This is not how to clean a penny but can give you an idea of how dangerous this method can be.Dissolve as much salt as possible in a quantity of white vinegar. You’ve now made hydrochloric acid. Drop a post-1982 penny for quicker results, as zinc dissolves faster than copper.
When the penny is clean, remove it with tweezers or a spoon. Do not touch the coin! Do not rinse but place the coin on a towel to dry. The penny will react to air, forming copper oxide, turning it green. Drop it back into the acid and repeat. Every time you do, you are stripping a little copper off the lining. Eventually, the zinc will be exposed. Leave it until the penny dissolves completely.
How To Use Vinegar To Rip A Penny
Related to the last, it is possible to dissolve the zinc core of a post-1982 penny while leaving the copper cladding mostly intact. Use sandpaper at the top and bottom of the coin to grind through the copper, revealing the zinc. It doesn’t have to be a large amount. Drop the coin in the acid. It should bubble immediately.
When the zinc core is eaten away, the penny will float. Use a spoon to scoop up the coin and drop it in a baking soda and water mixture to neutralize the acid, then a cup of water to rinse. You can then drop the coin in acetone briefly so it will dry quickly before placing it on a towel. Do not touch the coin until it is dry, use a spoon for each step.
You now have a paper-thin wrapper of a coin. Handle it carefully until you are ready to rip it because there is pretty much nothing there. But now you have an easily breakable penny for a magic trick or bar bet. Fair note, this and the last trick do technically count as destroying money which is actually illegal.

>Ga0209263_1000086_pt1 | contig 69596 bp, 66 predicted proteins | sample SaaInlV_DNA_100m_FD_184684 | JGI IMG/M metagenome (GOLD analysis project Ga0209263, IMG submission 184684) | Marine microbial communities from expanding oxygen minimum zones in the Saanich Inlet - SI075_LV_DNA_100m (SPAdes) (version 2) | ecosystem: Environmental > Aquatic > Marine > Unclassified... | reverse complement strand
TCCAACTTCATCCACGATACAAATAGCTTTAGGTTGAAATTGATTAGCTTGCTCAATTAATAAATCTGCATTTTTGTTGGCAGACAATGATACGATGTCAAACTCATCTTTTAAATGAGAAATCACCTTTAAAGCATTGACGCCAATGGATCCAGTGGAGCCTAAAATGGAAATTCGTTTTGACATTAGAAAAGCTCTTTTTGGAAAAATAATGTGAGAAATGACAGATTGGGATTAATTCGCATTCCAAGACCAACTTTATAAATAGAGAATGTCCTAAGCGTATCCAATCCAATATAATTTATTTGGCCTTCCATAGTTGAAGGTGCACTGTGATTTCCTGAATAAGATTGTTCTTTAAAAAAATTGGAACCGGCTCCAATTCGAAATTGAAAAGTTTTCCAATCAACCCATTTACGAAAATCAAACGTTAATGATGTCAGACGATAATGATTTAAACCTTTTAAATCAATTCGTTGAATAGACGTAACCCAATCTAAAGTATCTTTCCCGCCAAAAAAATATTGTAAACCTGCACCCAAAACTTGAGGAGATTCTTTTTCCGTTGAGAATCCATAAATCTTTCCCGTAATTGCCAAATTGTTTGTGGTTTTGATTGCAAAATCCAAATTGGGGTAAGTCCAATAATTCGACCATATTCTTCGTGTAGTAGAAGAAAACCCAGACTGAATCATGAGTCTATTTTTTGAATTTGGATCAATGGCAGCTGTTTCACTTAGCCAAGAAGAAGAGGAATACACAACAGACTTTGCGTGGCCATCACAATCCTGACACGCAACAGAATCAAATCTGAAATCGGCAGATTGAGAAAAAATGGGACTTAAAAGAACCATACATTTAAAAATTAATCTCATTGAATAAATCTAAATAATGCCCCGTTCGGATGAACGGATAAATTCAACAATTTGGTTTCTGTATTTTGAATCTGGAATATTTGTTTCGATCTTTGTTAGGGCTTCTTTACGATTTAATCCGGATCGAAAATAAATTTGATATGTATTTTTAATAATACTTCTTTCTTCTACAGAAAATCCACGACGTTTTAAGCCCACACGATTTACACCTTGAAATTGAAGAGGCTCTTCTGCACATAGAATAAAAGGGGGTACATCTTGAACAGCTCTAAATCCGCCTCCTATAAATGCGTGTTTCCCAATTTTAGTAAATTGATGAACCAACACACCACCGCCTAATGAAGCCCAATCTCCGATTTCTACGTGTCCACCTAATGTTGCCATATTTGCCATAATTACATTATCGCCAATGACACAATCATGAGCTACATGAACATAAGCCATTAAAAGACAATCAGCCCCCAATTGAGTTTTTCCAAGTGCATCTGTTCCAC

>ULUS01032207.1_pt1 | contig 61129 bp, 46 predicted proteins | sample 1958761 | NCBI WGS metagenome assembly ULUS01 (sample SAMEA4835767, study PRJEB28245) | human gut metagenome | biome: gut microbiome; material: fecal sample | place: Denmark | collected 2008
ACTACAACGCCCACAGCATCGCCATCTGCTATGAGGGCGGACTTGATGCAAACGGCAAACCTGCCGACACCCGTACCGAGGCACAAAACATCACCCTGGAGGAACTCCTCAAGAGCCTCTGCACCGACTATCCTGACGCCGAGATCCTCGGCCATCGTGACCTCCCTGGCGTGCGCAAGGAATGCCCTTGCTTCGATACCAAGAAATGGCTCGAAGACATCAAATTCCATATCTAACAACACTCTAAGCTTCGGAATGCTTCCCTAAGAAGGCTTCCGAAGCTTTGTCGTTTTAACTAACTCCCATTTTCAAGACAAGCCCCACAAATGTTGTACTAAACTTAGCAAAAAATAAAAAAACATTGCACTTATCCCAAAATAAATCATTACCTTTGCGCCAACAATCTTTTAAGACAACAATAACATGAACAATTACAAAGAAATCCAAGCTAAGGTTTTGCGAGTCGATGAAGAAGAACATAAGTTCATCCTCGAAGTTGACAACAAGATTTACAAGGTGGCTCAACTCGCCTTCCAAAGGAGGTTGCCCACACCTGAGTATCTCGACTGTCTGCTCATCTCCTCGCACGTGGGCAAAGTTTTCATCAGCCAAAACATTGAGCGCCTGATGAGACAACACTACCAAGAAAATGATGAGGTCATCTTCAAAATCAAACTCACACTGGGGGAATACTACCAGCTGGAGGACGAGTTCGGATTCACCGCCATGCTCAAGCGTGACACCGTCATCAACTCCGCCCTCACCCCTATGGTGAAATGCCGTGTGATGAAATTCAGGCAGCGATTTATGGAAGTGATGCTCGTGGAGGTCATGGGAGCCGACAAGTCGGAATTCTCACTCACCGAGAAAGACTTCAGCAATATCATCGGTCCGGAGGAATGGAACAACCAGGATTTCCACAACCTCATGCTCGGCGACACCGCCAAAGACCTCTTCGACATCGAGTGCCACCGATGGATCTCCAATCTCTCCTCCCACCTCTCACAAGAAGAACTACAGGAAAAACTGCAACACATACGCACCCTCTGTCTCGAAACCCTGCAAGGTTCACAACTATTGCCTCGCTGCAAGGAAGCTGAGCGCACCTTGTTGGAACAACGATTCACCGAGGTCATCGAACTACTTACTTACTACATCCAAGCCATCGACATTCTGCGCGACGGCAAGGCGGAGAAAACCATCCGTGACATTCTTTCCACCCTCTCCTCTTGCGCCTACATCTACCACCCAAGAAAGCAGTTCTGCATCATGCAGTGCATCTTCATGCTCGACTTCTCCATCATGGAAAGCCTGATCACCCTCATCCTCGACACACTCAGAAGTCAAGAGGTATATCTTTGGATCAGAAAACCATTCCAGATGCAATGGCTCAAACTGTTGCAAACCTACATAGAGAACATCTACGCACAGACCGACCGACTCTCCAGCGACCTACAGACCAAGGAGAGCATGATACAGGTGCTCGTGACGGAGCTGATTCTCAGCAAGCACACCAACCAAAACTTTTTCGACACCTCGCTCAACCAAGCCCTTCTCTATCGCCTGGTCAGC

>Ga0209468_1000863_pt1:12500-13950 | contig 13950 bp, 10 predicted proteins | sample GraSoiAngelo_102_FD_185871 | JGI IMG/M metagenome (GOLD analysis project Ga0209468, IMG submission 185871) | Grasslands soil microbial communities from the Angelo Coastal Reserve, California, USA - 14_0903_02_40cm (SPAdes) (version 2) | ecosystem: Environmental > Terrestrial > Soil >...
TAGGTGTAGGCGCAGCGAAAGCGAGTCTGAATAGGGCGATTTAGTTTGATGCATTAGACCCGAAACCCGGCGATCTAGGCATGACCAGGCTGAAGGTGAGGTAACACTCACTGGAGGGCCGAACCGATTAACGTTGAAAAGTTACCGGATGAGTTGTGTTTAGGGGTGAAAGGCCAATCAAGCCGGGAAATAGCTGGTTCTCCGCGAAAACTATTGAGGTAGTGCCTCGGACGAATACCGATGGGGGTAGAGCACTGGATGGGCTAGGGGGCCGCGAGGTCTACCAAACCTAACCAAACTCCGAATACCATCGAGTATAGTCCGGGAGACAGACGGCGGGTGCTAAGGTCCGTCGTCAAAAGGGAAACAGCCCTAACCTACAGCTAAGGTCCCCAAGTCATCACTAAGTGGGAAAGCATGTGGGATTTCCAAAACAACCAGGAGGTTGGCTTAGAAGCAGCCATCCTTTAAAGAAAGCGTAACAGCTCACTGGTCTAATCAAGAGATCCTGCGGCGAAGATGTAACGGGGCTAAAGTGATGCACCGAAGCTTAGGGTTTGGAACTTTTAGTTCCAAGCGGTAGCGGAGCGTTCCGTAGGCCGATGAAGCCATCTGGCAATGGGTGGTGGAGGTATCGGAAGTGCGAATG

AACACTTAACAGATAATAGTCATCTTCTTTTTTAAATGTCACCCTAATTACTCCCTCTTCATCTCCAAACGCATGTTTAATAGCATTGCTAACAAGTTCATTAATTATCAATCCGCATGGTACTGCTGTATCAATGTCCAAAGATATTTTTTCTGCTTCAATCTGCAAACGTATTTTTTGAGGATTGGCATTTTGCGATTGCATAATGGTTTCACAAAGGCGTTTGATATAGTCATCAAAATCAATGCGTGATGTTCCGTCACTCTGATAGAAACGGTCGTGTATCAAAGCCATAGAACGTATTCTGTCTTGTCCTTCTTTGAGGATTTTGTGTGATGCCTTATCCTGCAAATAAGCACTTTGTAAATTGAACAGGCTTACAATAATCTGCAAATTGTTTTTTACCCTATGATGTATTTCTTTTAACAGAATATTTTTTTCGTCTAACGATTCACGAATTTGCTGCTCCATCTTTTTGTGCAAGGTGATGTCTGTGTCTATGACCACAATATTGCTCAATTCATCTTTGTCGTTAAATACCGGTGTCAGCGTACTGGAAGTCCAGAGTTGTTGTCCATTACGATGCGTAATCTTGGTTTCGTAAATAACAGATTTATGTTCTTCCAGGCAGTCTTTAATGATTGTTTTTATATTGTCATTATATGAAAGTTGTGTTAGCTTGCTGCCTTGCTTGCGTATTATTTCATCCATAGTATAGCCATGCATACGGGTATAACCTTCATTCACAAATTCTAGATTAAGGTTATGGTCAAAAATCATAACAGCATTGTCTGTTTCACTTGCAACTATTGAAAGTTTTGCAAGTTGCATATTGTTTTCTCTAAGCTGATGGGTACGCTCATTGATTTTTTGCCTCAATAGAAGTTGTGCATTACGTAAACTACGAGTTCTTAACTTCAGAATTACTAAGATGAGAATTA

How To Clean Copper Coins With Coke
Some people swear by this method. Brand name isn’t important, just a cola soda. Fill a glass with a quantity of cola deep enough to cover the coins. Place the coins so they are not touching or on top of each other. After two hours, flip the coins over. After another two hours, remove the coins and rinse them. Let them dry.
Like the vinegar, this is an acid. Using this will strip away the dirt, grime, and maybe corrosion, but it will also strip away some of the copper which can affect the grading. Do not use this method on a coin of numismatic value.
Other Ways To Clean Copper Coins Without Damaging Them
1. Use Water
Sometimes the simplest methods are best. Warm distilled water can be used to clean coins. Use distilled water because chemicals in tap water may cause discoloration. If necessary, a little bit of gentle soap can be used, with Ivory soap being the preferred brand. Some mention using an old, soft toothbrush to lightly scrub, but you risk abrasions that way. Pat dry with a soft towel, do not rub.
2. Use Olive Oil